#301 The Young Girls of Rochefort/Les demoiselles de Rochefort

Watched: January 31 2021 (Wow! It’s been almost a year…)

Director: Jacques Demy

Starring: Catherine Deneuve, Françoise Dorléac, George Chakiris, Jacques Perrin, Gene Kelly, Michel Piccoli, Danielle Darrieux, Grover Dale

Year: 1967

Runtime: 2h 0min

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Delphine and Solange (real life sisters Deneuve and Dorléac) are two very accomplished sisters desperately seeking men. Their mother, Yvonne (Darrieux), runs a café and regrets leaving her fiancé ten years prior due to his unfortunate last name (Dame). In their small seaside town, they sing, dance, frolick, endanger their children, and avoid meeting both their soulmates and axe murderers.

♬♪♫ Nothing bad will ever happeeeeeeen! ♪♫ And we must find love or we’ll surely diiiiiiie! ♪♫

The small town of Rochefort is an eventful one, and there are plenty of things going on. For instance, artist Maxence (Perrin) needs to lower his fucking expectations and perhaps focus more on what sort of personality his dream girl will have and less on what she will look like; Yvonne keeps letting COMPLETE STRANGERS PICK UP HER SON FROM SCHOOL, the complete madwoman; and one of the regular guests at her café is running around brutally murdering women.

Not to mention all the tourists playing fast and loose with gravity. The town’s really never been the same since the cruise ships started docking…

Oh, didn’t we mention that? 103 minutes into this romantic and sweet musical, a woman (Lola, actually) is brutally murdered. With an axe. And all the characters proceed to make jokes about it.

♪♫ Femiciiiiiiiiide ♬ C’est la vie! ♬♪♫

Les demoiselles de Rochefort is sort of the opposite of Weekend (which we’re coming to soon) – everyone is sweet and simple (except for the whole axe murderer subplot). It’s beautiful in its pastel ice cream colours, and the singing and dancing is everything.

Literally us sashaying around for a week after we watched it

Delphine and Maxence’s hopeless romantics are contrasted by the more sensible yet still artistic Solange and Andy Miller (Kelly). Then there are the fun and shallow carnies (Chakiris and Dale) and all the fantastic dance numbers. Sure, it’s mildly annoying that no one in this small town has ever met each other before, and Yvonne really is the world’s most irresponsible parent, but this is an incredibly sweet and charming movie which we’re going to watch annually. Do yourself a favour and join us!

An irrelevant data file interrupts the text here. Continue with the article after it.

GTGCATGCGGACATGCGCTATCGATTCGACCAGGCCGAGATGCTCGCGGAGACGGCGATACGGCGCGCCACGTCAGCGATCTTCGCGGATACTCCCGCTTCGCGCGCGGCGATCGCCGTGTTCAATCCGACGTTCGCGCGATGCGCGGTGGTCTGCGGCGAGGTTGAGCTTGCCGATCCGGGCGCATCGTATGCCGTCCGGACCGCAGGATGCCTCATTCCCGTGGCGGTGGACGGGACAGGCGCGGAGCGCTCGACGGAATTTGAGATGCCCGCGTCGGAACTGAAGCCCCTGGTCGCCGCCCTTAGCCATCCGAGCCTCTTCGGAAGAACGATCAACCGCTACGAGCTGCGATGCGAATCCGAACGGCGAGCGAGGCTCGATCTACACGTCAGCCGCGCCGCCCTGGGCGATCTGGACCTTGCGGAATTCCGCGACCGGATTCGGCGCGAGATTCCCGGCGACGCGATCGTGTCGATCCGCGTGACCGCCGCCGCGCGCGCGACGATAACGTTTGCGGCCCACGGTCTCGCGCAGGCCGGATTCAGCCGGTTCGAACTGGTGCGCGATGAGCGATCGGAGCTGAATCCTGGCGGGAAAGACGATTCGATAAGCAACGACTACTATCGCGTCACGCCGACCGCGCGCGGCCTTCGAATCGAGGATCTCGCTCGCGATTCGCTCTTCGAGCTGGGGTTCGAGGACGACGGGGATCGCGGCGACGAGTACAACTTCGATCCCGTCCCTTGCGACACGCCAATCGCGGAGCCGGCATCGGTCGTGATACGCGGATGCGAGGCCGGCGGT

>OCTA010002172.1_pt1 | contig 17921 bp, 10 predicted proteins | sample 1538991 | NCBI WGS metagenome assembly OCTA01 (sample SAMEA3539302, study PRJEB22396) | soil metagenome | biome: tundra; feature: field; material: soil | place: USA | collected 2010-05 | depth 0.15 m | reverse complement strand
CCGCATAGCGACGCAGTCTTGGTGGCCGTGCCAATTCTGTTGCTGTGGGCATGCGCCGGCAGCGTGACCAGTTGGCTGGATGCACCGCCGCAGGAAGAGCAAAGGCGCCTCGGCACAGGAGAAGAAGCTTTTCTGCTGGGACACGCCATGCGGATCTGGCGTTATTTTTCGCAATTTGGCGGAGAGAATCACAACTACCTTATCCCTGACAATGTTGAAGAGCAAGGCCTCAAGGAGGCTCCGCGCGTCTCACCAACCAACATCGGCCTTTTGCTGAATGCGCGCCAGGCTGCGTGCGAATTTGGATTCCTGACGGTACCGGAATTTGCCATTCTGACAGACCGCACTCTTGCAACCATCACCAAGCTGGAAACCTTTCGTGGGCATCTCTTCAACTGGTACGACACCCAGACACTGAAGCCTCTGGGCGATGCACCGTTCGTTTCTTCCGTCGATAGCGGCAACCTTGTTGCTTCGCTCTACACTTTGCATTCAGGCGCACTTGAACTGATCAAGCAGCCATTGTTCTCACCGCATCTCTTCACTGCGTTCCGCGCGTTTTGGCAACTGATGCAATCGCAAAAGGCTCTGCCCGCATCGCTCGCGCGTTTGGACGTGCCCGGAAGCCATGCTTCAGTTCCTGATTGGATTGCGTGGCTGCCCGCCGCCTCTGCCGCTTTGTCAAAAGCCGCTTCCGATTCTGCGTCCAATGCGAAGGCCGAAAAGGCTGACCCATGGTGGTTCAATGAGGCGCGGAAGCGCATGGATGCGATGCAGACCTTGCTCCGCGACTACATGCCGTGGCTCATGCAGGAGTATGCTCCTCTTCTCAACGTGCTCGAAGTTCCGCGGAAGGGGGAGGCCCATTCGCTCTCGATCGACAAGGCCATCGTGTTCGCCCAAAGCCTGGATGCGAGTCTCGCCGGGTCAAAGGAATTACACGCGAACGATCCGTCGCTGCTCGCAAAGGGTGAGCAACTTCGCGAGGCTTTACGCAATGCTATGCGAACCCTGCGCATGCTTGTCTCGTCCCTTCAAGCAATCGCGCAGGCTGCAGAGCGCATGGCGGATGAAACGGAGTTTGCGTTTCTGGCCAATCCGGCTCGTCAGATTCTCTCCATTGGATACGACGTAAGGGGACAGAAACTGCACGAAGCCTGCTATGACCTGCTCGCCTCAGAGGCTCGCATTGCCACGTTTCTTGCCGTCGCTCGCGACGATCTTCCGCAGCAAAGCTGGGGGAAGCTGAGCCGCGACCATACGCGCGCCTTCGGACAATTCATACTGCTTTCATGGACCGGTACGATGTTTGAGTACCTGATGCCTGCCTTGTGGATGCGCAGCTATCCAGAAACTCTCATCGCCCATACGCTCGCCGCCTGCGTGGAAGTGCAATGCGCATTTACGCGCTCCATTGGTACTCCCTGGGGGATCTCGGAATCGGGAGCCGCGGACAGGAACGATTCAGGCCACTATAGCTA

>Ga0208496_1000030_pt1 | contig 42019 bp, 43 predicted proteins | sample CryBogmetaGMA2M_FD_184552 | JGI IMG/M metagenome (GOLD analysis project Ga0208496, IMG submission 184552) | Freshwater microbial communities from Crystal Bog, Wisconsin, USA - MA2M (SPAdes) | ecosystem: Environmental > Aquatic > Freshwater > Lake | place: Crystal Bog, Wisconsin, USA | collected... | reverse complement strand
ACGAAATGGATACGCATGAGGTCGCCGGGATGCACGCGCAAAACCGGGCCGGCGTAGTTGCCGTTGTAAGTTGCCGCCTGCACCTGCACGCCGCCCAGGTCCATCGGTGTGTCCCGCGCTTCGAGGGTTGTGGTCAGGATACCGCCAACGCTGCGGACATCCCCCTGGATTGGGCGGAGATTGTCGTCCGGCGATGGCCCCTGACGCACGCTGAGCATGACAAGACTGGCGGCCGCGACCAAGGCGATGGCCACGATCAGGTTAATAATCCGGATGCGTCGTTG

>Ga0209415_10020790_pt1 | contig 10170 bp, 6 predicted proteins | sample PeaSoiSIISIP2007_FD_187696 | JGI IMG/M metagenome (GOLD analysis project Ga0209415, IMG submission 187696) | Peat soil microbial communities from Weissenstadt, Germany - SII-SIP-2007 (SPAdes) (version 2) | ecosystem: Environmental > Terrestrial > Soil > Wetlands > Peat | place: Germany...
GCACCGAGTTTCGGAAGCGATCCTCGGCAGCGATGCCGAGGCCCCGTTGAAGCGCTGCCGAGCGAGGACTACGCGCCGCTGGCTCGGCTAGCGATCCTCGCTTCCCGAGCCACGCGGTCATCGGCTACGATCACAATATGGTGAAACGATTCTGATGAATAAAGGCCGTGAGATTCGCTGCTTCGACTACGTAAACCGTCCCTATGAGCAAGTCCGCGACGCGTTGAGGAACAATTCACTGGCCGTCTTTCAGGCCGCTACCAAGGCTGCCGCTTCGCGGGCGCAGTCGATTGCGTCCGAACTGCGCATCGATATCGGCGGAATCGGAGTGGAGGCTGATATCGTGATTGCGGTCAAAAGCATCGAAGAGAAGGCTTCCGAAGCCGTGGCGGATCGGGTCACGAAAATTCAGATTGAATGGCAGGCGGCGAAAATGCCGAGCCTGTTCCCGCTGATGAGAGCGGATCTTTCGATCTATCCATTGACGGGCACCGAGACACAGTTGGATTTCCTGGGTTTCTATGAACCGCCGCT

♪♫ In the Navy ♬♪♫

What we learned: We need to step up our hat game if we’re ever to meet a man…

Next time: Two for the Road (1967)

#271 Cul-De-Sac

Watched: June 29 2020

Director: Roman Polanski

Starring: Donald Pleasence, Françoise Dorléac, Lionel Stander, Jack MacGowran

Year: 1966

Runtime: 1h 52min

For our thoughts on Polanski in general, read this.

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Two injured gangsters, Dickie (Stander) and Albie (MacGowran), come upon a castle on a tidal island where they are stranded due to the tide. The castle’s inhabitants, George (Pleasence) and Teresa (Dorléac) are taken hostage and pulled into a powerplay with Dickie.

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“We may be in a hostage situation, but it’s important to make time for bathing and bonding in between the threats of violence.”

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We were very excited about the concept of this, and it was definitely beautifully shot. We loved parts of it and other parts were a bit meh. For instance, we loved the opening credits, George’s bad paintings (they were supposed to be bad, right..?), the horrible Horace who came to visit, that one clearly fake seagull, Donald Pleasence, and the setting.

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“I sure hope no hardened criminals decide to invade us while we’re playing dress up. Like my wife, they will never take me seriously as a man.”

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However, we didn’t quite get the humour in this comedy… Which probably says more about us than the film itself, but there it is. The dinner party and the grave digging were fun scenes, and Pleasence was a joy to watch, but otherwise we weren’t that into it.

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Alas, poor Albie. We didn’t know him well.

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We also found Teresa a bit confusing as a character. First off, what woman who’s a victim of a home invasion will proceed to sleep naked when the (male) invaders are still in the house? In addition, we’re very much over women in movies/books/etc. who cry rape the minute a prank or seduction goes wrong. Considering the director as well, it left a bad taste.

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Pictured: perfectly normal behaviour for a woman captured in a bad marriage and an ACTUAL HOSTAGE SITUATION! Not gratuitous at all.

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It’s a great concept and beautifully shot in black and white. There are also good performances by all the principal players. But we don’t think this one will stay with us the way many other movies have done. To us, it became a bit forgettable. Perhaps we’re just too biased against Polanski to really enjoy his work..?

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It’s pretty to look at though. So we guess that’s something.

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What we learned: Dames! Also, if you want to come visit, have the courtesy to telephone in advance. Especially if you’re bringing your brat…

Next time: Daisies (1966)